Northern School of Contemporary Dance perform Verve, but why the empty theatre?

The only other time I’ve sat in an empty auditorium and watched a show was in 1985 with a companion in Notting Hill watching the film The Shooting Party. Entering a ghostly cinema, at first we were the only couple there, after a while another couple entered, then another and we all cheered when numbers finally reached double figures.  It was a surreal experience. 

Similarly as we approached Hertford Theatre last Friday, the foyer looked suspiciously quiet compared to the bustling crowds we’d shared a magic show with only 2 weeks previously. Buoyed by the luck of finding a parking space as a couple returned to their car with their Chinese takeaway from the same restaurant that we also used 40 years ago, I had thought it amazing that A had managed to secure us front row seats. Never sure whether they are the best or worst seats in the house, our tickets sat us next to the only other 2 people in the whole front row, and looking behind us we saw rows and rows of empty seats and a total of around 60 people in an auditorium built for 400. Was there something that everyone else knew about the performance that we didn’t? Uh oh….

I spent most of the first of the four pieces feeling bad for the Northern School of Contemporary Dance troop of 11 about the shamefully small audience size, and my uncomfortable feelings were only magnified by their unfortunate bandage headwear making them look like they all had severe toothache. The piece seemed to convey the oppressiveness of a 1984-style society, and the constantly thwarted attempts of individuals to escape that conformity, male and female dressed in identical flowing skirts and corset tops, bobbing up and down to a dull uniform beat.  

Frustrated for the poor dancers ultimately unable to break free and express their individual hopes and longings, I felt a bit down about the beautifully danced piece and the lack of audience, so I was relieved to move onto the second more upbeat piece featuring 6 dancers in shades of red, gold and black contemporary clothing as they recreated a wonderful social meeting, the circling of each other at first, the sly shy approach, and finally unable to resist each other, a wonderful coming together to a backdrop of exciting Cuban rhythms and alternating dance tracks and latin vibes. The dancing was amazing, the duets fluid and acrobatic transporting us away with seemingly effortless lifts, it was playful and fun, and we loved it.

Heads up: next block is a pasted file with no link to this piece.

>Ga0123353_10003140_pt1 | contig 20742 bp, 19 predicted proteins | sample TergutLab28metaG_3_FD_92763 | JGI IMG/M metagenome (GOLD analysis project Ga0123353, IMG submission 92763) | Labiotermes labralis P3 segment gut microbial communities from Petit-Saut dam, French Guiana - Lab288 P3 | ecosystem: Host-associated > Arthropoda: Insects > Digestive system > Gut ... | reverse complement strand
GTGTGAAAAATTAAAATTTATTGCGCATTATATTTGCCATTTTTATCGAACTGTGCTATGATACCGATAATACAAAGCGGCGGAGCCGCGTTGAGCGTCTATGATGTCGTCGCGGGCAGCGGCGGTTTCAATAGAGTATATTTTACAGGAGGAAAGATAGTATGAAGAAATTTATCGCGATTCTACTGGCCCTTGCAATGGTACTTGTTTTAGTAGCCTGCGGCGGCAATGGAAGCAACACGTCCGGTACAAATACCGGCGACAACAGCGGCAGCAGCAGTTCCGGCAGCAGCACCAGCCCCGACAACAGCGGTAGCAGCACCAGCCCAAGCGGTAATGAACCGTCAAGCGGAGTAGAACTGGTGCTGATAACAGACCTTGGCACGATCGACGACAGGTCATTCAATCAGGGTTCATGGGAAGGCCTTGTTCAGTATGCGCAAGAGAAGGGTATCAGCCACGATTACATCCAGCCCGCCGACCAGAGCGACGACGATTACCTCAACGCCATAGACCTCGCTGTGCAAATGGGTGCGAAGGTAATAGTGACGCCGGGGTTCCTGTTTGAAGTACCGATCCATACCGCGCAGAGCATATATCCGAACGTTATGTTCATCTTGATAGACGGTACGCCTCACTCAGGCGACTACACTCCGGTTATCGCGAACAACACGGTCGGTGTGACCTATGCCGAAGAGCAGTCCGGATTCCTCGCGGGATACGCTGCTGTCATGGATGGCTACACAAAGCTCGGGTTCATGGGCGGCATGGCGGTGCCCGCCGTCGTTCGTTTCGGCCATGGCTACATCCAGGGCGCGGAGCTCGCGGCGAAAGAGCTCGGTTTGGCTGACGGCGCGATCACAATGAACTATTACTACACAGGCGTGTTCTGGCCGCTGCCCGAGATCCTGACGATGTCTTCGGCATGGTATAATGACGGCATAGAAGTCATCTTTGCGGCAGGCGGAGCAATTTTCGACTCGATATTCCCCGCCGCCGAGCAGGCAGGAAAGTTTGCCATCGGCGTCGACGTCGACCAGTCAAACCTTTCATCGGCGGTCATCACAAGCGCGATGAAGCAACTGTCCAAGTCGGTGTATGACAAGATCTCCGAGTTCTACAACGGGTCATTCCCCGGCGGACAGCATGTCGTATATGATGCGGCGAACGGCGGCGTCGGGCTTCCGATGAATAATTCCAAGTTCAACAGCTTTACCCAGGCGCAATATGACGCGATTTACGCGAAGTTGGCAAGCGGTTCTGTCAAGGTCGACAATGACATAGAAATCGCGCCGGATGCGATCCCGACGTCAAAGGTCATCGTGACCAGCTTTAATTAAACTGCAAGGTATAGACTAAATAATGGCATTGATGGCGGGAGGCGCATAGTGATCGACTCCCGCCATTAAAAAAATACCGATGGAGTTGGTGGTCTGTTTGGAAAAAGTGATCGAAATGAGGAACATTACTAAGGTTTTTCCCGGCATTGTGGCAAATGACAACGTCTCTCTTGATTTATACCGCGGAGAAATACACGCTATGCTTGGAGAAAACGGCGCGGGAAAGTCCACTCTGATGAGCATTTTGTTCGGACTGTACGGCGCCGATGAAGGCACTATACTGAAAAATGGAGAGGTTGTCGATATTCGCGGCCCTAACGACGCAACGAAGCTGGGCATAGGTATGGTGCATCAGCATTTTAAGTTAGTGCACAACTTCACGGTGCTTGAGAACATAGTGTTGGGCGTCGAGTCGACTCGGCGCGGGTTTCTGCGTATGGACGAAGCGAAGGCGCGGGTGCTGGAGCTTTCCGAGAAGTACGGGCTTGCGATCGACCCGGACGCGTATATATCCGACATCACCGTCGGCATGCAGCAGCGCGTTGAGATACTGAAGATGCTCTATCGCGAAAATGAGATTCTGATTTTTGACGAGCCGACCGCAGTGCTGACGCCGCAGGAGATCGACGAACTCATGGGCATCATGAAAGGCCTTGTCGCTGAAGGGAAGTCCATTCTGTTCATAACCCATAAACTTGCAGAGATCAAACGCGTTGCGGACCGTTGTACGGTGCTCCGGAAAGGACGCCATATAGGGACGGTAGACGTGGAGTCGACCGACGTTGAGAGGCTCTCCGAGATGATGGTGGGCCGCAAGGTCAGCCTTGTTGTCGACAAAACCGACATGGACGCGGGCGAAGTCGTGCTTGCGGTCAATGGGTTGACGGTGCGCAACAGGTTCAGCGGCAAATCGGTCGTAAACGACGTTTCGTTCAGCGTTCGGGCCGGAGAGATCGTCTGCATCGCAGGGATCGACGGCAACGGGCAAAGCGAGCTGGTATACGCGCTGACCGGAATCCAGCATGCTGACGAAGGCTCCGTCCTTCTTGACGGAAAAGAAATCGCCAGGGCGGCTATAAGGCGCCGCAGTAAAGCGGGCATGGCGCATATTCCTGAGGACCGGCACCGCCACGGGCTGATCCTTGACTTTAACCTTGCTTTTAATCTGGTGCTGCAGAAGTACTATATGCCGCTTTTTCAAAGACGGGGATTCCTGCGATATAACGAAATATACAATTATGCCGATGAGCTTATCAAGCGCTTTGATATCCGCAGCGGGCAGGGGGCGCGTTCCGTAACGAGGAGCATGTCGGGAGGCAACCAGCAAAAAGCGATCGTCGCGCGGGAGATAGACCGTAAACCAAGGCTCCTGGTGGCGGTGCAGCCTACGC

We clapped enthusiastically and smiled widely trying to make us sound like a larger audience than we really were, and wondered why so few people had chosen to come out and pay good money for this delightful experience on a Friday night. We took advantage of the for-once small queue in the foyer grabbing coffee and chocolates and enjoyed the art retrospective in the circular seating area. Hertford Theatre (or Castle Hall as it was formerly known)  is a previously monstrous 1960s building, transformed by a really good refurbishment in 2010 with modernist purple and gold decoration, circular foyer and rooms creating a lovely light and airy space.

Returning to our seats the third piece was for me the highlight of the show.  A backdrop of looping recorded sounds which the performers gradually added to one by one front of stage, they built up to a swooshing, repetitive, soft, mechanical sound track. Continual repetitive movements suggested graceful pieces of machinery or automata, all working together but separately, gradually changing and interacting, swaying softly on the stage like sea-anenomes or corals pulled to and fro by the currents of an unseen ocean. The stage remained dark and softly lit, the dancers dark clothing and sunglasses only added to the beautiful atmospheric piece, and we were mesmerised by the rhythmic sway and pulse of Soft Power Generator.

The final piece involving the full troop clothed in black and flesh-tones, saw the dancers continuously trying to break through an elastic but strong wall of bodies. There were continual dives as the dancers attempted to escape, but were caught every time, with the wall elegantly flinging them back. The evocative scenes played out in front of and behind the wall involving duets and trios, deep longings and desires, freedom and togetherness had us transfixed.  More upbeat than the first oppressive piece, the wall seemed infinitely more kindly  this time but still unyielding. 

We exited the theatre wondering why the obvious quality, ability and beauty of the performance was being appreciated by so few people. Maybe like us they had forgotten the sheer brilliance, magic and fun that good contemporary dance can offer, and we agreed that we would make much more effort to seek it out and enjoy it more often.

 

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